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Learning Animal Handling Skills

18 Aug 2020

For the past century, animal-based research has played a vital role in the advancement of scientific and medical knowledge especially in the understanding of various diseases. Studies on animals have provided basic information on animal biology and physiology, which may be extrapolated to human biology. This knowledge subsequently translated into the development of new medicines and treatments, which in turn improve the quality of human life. For any animal-based research, the first step to note is always on how to handle and maintain experimental animals. Proper animal handling and experimental techniques within an ethical framework can minimise the pain and distress of experimental animals. A workshop for IMU Medical Biotechnology students in the techniques of handling laboratory animals ethically and professionally. In view of the importance of animal handling skills, the IMU Medical Biotechnology programme organised a one-day workshop on basic animal handling techniques for MB117, MB118 and MB119 students at the International Medical University on 11 March 2020. This workshop was aimed at providing students with a basic knowledge and technical skills on laboratory animal handling and maintenance, including the understanding of the ethics and regulations for the use of animals in research. A workshop for IMU Medical Biotechnology students in the techniques of handling laboratory animals ethically and professionally. The workshop began with an introductory lecture on experimental animal handling and maintenance in research, and animal ethics. After the lecture, students were given a hands-on opportunity on animal restraining, labelling, blood collection, and dissection using mouse and rat animal models. The hands-on sessions were facilitated by IMU academic staff (Dr Kok Yih Yih, Dr Tan Boon Keat, Dr Chan Kok Keong, Dr Wong Siew Tung and Dr Premdass Ramdas) who has years of experience in animal-based research. Most students were confident when performing animal restraining, tail bleeding and cardiac puncture technique, while a few of them managed to conquer their initial fear at handling mice or rats towards the end of the session. The students also learnt that they should be calm and gentle while attempting to restrain the animal, because sudden and jerky moves would provoke the animal and turned them aggressive. The workshop ended with a feedback session, where all the participants expressed their excitement and hope to have another workshop on advanced techniques in the upcoming years.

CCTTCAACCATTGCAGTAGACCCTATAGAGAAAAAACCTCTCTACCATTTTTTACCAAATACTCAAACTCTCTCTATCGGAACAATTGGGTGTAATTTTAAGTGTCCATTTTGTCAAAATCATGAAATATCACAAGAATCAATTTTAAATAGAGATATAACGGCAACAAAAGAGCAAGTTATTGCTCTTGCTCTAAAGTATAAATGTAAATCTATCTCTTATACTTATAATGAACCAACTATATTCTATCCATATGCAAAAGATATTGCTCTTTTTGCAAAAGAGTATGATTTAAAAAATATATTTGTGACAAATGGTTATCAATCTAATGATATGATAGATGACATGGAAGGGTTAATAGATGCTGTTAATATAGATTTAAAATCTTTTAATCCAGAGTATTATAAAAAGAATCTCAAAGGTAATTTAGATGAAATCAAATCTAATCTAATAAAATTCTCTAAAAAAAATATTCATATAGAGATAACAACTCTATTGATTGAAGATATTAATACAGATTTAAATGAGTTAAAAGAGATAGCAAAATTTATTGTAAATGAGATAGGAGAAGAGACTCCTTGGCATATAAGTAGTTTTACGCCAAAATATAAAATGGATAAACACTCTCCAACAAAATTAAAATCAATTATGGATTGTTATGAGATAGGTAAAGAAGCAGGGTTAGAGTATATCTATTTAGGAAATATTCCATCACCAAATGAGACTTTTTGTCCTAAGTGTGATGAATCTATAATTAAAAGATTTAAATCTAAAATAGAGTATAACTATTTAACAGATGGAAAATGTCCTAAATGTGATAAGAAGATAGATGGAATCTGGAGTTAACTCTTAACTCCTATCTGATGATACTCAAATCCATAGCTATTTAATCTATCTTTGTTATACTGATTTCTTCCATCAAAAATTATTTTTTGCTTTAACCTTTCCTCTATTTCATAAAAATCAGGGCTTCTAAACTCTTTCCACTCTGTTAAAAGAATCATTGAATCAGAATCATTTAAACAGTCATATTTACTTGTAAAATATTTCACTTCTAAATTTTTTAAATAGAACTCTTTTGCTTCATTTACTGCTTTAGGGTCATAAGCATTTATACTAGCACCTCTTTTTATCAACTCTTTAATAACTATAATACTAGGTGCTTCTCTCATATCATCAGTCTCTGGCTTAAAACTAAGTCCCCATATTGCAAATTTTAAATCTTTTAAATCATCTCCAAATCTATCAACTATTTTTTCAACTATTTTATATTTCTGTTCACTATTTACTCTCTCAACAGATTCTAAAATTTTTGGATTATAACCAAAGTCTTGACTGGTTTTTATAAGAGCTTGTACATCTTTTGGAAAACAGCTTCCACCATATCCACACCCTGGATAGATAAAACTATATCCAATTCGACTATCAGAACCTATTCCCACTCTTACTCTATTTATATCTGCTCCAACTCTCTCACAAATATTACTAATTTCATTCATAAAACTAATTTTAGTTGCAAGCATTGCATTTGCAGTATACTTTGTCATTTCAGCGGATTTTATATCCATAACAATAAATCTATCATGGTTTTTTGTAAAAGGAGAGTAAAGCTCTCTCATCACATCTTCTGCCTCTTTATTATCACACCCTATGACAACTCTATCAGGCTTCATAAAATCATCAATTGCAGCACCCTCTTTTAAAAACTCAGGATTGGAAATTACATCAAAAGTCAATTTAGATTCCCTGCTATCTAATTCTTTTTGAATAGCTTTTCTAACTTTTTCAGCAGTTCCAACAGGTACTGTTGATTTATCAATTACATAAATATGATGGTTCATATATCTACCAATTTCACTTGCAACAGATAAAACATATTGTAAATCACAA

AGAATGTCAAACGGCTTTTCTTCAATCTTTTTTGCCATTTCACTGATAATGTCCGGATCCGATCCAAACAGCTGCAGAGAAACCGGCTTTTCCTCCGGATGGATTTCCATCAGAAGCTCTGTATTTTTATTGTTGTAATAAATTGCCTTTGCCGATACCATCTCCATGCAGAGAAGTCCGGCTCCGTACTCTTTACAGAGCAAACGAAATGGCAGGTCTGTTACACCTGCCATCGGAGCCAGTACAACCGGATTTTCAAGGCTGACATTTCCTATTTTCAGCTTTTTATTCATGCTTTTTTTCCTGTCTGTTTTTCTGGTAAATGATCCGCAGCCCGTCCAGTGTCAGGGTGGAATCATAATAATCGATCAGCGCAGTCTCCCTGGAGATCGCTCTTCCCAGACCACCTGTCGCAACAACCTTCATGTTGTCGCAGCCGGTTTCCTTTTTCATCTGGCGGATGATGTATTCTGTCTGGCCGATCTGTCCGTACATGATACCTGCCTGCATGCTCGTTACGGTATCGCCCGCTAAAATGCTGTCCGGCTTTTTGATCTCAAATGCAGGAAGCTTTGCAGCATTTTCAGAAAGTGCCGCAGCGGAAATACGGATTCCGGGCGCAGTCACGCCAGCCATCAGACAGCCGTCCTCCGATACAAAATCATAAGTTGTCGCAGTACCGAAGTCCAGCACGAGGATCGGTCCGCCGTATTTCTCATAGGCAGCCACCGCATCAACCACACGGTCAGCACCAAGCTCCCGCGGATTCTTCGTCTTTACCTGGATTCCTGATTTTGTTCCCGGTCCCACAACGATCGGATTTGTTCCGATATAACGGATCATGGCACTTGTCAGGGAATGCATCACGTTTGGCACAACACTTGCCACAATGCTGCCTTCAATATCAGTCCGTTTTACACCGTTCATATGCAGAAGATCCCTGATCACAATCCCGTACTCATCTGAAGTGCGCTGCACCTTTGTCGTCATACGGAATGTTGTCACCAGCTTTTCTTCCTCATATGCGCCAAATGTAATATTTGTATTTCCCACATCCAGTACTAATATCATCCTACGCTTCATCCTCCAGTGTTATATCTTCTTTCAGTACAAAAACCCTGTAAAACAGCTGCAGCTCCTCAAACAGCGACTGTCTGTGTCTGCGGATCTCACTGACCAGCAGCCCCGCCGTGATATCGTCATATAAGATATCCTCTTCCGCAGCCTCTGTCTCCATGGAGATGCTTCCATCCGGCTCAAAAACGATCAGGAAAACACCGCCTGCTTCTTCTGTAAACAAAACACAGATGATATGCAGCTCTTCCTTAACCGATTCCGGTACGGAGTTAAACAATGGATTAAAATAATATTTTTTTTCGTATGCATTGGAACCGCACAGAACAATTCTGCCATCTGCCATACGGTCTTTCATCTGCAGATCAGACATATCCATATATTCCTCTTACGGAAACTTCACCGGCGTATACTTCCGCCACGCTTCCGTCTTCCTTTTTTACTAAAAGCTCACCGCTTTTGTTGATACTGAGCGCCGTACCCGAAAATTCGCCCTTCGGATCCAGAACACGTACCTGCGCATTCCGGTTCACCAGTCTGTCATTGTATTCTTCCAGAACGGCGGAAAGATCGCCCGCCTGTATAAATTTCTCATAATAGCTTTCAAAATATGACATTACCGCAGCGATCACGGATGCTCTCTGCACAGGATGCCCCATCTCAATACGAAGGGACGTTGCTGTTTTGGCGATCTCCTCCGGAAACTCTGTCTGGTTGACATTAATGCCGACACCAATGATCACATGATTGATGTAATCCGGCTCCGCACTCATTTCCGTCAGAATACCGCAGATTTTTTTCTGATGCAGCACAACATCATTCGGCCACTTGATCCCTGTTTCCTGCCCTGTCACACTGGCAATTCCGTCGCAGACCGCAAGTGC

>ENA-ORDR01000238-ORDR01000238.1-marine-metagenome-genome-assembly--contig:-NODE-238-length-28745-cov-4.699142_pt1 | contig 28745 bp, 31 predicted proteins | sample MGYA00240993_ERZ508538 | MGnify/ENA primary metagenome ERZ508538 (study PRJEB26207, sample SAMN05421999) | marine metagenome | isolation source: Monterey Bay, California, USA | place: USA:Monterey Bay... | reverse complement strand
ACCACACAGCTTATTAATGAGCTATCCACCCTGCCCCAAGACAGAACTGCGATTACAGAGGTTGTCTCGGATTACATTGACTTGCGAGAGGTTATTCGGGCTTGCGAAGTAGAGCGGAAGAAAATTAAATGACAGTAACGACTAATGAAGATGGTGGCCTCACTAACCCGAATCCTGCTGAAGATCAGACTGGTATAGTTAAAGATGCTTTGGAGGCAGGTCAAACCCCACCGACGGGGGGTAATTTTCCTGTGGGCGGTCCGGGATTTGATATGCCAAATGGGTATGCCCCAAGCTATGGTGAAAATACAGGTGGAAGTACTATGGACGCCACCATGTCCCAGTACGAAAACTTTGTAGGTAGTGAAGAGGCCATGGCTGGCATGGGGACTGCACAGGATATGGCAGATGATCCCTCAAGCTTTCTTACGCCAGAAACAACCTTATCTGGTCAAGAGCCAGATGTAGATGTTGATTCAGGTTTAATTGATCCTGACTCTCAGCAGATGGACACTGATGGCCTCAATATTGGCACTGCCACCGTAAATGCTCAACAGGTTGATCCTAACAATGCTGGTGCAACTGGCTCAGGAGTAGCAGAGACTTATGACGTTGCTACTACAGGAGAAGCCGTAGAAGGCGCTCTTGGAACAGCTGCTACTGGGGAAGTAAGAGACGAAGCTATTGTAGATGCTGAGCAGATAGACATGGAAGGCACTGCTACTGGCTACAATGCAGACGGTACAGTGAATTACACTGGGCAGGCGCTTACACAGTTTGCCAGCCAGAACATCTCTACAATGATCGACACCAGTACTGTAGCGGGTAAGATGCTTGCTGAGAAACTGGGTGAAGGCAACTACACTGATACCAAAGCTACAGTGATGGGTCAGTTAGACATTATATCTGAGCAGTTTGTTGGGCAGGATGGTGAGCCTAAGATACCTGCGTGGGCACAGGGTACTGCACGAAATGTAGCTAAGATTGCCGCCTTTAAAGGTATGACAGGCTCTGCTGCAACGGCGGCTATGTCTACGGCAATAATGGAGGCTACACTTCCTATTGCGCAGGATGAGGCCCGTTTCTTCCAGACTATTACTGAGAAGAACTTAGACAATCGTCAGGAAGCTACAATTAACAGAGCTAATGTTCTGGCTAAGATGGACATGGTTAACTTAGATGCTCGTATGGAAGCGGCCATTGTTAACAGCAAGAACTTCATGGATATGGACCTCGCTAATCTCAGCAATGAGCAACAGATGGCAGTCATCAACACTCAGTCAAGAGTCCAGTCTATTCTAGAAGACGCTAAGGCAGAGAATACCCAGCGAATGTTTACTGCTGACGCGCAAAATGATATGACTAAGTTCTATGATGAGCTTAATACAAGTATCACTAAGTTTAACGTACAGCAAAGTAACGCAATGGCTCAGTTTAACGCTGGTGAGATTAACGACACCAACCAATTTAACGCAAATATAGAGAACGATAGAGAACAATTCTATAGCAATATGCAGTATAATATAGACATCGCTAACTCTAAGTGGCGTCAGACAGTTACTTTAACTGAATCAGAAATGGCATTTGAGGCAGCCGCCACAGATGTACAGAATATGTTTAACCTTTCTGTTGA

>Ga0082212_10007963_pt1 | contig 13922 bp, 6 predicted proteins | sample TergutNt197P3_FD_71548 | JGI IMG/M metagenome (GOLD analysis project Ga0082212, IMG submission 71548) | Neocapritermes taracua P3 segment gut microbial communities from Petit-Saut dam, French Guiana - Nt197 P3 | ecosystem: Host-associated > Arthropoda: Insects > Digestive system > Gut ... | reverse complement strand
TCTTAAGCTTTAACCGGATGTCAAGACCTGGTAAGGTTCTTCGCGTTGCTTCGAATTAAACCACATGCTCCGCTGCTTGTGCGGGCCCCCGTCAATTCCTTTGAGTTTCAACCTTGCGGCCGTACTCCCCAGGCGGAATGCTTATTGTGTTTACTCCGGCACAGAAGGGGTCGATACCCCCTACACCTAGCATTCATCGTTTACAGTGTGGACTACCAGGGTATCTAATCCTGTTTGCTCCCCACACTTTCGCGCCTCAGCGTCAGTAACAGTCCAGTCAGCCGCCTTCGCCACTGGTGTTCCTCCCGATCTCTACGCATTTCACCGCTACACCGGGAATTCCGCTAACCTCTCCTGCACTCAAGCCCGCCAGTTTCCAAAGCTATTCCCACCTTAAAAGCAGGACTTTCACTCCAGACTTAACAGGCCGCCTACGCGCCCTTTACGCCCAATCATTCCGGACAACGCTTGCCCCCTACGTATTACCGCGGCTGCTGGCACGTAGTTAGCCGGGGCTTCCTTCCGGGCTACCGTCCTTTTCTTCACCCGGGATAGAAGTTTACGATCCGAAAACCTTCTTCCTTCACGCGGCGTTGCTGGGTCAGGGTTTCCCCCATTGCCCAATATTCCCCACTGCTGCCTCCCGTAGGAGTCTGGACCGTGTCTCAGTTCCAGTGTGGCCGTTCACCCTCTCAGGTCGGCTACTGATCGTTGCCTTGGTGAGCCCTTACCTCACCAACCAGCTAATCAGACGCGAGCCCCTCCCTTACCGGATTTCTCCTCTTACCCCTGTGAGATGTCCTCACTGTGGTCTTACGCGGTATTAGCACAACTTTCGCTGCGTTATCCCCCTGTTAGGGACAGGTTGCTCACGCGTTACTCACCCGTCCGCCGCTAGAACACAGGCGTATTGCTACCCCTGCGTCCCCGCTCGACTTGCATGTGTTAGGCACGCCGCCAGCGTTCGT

What Students Say about the Workshop
“This workshop was a new experience for me. I have learnt restraining, animal labelling, performing tail bleed, cardiac puncture and dissection on rat. Demonstration and clear explanations were given for every part, so I could understand and learn the purpose and importance of the steps in handling animal.” Ng Kar Hou, MB117
“In this workshop, I have learnt the technique of handling laboratory animals ethically and professionally. This is a very useful skill for medical biotechnologists in the research field. I also appreciated how animals have sacrificed their lives for the advancement in medical research.” Chow Shiu Sheng, MB118
“I have mastered several vital skills that are essential for Medical Biotechnology from this workshop. Other than that, through the proper handling of these animals, I have learnt to cherish and appreciate all the animals around me.” Loong Ka Hui, MB119

Article prepared by Tan Boon Hooi, Loong Kah Hui, Chow Shiu Sheng, Ng Kar Hou Photos taken by Tan Boon Hooi

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